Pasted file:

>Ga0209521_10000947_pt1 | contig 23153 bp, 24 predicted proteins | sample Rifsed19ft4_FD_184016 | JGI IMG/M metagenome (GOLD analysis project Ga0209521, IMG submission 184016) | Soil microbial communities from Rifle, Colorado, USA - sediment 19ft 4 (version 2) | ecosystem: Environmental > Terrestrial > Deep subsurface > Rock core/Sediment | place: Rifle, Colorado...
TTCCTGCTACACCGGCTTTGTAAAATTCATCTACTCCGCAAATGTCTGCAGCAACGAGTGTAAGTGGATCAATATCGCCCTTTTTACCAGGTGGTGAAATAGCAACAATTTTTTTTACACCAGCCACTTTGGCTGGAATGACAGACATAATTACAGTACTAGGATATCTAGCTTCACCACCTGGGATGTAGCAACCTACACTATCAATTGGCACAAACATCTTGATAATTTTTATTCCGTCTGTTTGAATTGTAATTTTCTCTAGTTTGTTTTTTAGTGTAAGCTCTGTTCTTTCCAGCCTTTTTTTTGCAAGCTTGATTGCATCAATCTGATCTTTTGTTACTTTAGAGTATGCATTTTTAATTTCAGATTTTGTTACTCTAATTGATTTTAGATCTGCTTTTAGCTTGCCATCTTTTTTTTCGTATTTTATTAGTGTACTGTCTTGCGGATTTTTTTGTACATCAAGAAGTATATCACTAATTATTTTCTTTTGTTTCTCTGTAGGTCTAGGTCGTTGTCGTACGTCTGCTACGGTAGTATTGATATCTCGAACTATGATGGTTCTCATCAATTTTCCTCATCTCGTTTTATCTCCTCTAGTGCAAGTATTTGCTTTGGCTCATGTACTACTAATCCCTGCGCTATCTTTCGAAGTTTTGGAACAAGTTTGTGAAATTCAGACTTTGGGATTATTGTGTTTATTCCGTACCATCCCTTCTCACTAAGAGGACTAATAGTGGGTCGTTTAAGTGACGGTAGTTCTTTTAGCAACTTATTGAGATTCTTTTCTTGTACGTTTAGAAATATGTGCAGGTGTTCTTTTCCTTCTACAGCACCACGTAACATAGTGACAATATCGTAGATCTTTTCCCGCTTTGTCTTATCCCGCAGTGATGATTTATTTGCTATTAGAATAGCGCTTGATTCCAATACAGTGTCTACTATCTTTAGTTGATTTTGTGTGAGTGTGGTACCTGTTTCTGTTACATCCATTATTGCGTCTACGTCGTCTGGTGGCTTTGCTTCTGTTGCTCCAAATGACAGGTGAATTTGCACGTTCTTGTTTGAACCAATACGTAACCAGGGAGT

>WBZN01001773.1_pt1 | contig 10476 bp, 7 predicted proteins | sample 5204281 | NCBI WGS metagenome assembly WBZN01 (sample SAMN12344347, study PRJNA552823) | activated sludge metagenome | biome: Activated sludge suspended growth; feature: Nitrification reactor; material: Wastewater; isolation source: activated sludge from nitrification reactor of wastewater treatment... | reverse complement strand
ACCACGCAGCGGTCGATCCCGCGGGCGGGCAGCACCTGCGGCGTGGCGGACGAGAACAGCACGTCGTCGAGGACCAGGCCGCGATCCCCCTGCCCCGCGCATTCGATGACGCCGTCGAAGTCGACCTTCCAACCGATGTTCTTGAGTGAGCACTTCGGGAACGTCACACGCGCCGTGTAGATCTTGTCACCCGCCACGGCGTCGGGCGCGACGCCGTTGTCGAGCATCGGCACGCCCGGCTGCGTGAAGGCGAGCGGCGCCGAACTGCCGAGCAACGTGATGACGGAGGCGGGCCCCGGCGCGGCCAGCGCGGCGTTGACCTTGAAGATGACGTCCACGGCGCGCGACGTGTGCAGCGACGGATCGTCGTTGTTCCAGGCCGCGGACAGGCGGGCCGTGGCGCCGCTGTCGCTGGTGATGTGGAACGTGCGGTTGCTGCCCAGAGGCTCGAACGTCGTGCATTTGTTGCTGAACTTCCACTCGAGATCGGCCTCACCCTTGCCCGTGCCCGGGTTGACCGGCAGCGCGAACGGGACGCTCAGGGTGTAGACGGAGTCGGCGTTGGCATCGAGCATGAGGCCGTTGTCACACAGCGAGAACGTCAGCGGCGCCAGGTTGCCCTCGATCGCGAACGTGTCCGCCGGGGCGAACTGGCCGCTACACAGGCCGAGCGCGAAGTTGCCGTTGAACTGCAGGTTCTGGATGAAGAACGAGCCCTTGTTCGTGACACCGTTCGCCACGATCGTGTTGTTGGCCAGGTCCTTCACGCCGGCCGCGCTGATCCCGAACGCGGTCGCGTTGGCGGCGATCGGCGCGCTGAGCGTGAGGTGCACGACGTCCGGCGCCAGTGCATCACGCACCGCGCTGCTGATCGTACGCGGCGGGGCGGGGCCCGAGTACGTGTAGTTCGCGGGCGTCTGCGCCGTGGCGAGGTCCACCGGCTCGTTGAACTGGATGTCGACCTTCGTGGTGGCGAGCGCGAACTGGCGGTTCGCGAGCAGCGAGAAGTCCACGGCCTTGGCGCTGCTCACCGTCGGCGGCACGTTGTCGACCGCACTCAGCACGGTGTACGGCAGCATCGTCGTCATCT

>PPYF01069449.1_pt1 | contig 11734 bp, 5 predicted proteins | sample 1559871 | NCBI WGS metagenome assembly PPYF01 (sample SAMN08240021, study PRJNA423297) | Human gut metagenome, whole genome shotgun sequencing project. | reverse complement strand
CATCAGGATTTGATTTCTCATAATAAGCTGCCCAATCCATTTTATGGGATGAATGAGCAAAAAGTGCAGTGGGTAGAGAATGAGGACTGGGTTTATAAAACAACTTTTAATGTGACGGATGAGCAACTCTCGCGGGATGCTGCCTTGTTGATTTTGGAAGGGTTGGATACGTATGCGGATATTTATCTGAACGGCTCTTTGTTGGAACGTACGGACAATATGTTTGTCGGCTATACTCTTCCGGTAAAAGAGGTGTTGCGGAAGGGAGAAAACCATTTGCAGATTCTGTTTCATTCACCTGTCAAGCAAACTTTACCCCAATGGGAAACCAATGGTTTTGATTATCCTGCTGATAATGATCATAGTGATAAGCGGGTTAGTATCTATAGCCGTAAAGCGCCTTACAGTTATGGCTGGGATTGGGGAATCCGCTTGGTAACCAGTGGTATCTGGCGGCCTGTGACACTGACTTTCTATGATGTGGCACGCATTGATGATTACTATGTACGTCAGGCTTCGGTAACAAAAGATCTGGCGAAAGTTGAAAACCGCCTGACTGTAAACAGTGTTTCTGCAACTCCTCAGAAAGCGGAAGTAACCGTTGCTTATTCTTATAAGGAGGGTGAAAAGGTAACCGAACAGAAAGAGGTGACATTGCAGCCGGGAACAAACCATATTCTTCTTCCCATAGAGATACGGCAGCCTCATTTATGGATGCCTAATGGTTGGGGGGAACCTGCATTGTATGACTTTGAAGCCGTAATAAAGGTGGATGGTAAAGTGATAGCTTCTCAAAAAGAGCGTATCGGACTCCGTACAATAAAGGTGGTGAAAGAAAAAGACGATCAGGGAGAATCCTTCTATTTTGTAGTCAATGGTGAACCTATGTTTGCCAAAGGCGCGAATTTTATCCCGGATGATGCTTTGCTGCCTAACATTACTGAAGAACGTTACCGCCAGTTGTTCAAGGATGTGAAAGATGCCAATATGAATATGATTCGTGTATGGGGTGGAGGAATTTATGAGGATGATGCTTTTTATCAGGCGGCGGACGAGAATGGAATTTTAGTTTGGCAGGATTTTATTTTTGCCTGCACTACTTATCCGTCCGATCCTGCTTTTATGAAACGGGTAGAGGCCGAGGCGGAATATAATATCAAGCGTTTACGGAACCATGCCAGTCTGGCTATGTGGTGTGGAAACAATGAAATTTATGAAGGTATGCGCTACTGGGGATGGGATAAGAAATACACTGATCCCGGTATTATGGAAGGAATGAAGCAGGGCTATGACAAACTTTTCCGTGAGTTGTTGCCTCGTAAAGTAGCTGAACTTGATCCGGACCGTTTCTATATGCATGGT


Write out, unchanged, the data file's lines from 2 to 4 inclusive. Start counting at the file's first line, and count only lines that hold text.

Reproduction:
TTCCTGCTACACCGGCTTTGTAAAATTCATCTACTCCGCAAATGTCTGCAGCAACGAGTGTAAGTGGATCAATATCGCCCTTTTTACCAGGTGGTGAAATAGCAACAATTTTTTTTACACCAGCCACTTTGGCTGGAATGACAGACATAATTACAGTACTAGGATATCTAGCTTCACCACCTGGGATGTAGCAACCTACACTATCAATTGGCACAAACATCTTGATAATTTTTATTCCGTCTGTTTGAATTGTAATTTTCTCTAGTTTGTTTTTTAGTGTAAGCTCTGTTCTTTCCAGCCTTTTTTTTGCAAGCTTGATTGCATCAATCTGATCTTTTGTTACTTTAGAGTATGCATTTTTAATTTCAGATTTTGTTACTCTAATTGATTTTAGATCTGCTTTTAGCTTGCCATCTTTTTTTTCGTATTTTATTAGTGTACTGTCTTGCGGATTTTTTTGTACATCAAGAAGTATATCACTAATTATTTTCTTTTGTTTCTCTGTAGGTCTAGGTCGTTGTCGTACGTCTGCTACGGTAGTATTGATATCTCGAACTATGATGGTTCTCATCAATTTTCCTCATCTCGTTTTATCTCCTCTAGTGCAAGTATTTGCTTTGGCTCATGTACTACTAATCCCTGCGCTATCTTTCGAAGTTTTGGAACAAGTTTGTGAAATTCAGACTTTGGGATTATTGTGTTTATTCCGTACCATCCCTTCTCACTAAGAGGACTAATAGTGGGTCGTTTAAGTGACGGTAGTTCTTTTAGCAACTTATTGAGATTCTTTTCTTGTACGTTTAGAAATATGTGCAGGTGTTCTTTTCCTTCTACAGCACCACGTAACATAGTGACAATATCGTAGATCTTTTCCCGCTTTGTCTTATCCCGCAGTGATGATTTATTTGCTATTAGAATAGCGCTTGATTCCAATACAGTGTCTACTATCTTTAGTTGATTTTGTGTGAGTGTGGTACCTGTTTCTGTTACATCCATTATTGCGTCTACGTCGTCTGGTGGCTTTGCTTCTGTTGCTCCAAATGACAGGTGAATTTGCACGTTCTTGTTTGAACCAATACGTAACCAGGGAGT

>WBZN01001773.1_pt1 | contig 10476 bp, 7 predicted proteins | sample 5204281 | NCBI WGS metagenome assembly WBZN01 (sample SAMN12344347, study PRJNA552823) | activated sludge metagenome | biome: Activated sludge suspended growth; feature: Nitrification reactor; material: Wastewater; isolation source: activated sludge from nitrification reactor of wastewater treatment... | reverse complement strand
ACCACGCAGCGGTCGATCCCGCGGGCGGGCAGCACCTGCGGCGTGGCGGACGAGAACAGCACGTCGTCGAGGACCAGGCCGCGATCCCCCTGCCCCGCGCATTCGATGACGCCGTCGAAGTCGACCTTCCAACCGATGTTCTTGAGTGAGCACTTCGGGAACGTCACACGCGCCGTGTAGATCTTGTCACCCGCCACGGCGTCGGGCGCGACGCCGTTGTCGAGCATCGGCACGCCCGGCTGCGTGAAGGCGAGCGGCGCCGAACTGCCGAGCAACGTGATGACGGAGGCGGGCCCCGGCGCGGCCAGCGCGGCGTTGACCTTGAAGATGACGTCCACGGCGCGCGACGTGTGCAGCGACGGATCGTCGTTGTTCCAGGCCGCGGACAGGCGGGCCGTGGCGCCGCTGTCGCTGGTGATGTGGAACGTGCGGTTGCTGCCCAGAGGCTCGAACGTCGTGCATTTGTTGCTGAACTTCCACTCGAGATCGGCCTCACCCTTGCCCGTGCCCGGGTTGACCGGCAGCGCGAACGGGACGCTCAGGGTGTAGACGGAGTCGGCGTTGGCATCGAGCATGAGGCCGTTGTCACACAGCGAGAACGTCAGCGGCGCCAGGTTGCCCTCGATCGCGAACGTGTCCGCCGGGGCGAACTGGCCGCTACACAGGCCGAGCGCGAAGTTGCCGTTGAACTGCAGGTTCTGGATGAAGAACGAGCCCTTGTTCGTGACACCGTTCGCCACGATCGTGTTGTTGGCCAGGTCCTTCACGCCGGCCGCGCTGATCCCGAACGCGGTCGCGTTGGCGGCGATCGGCGCGCTGAGCGTGAGGTGCACGACGTCCGGCGCCAGTGCATCACGCACCGCGCTGCTGATCGTACGCGGCGGGGCGGGGCCCGAGTACGTGTAGTTCGCGGGCGTCTGCGCCGTGGCGAGGTCCACCGGCTCGTTGAACTGGATGTCGACCTTCGTGGTGGCGAGCGCGAACTGGCGGTTCGCGAGCAGCGAGAAGTCCACGGCCTTGGCGCTGCTCACCGTCGGCGGCACGTTGTCGACCGCACTCAGCACGGTGTACGGCAGCATCGTCGTCATCT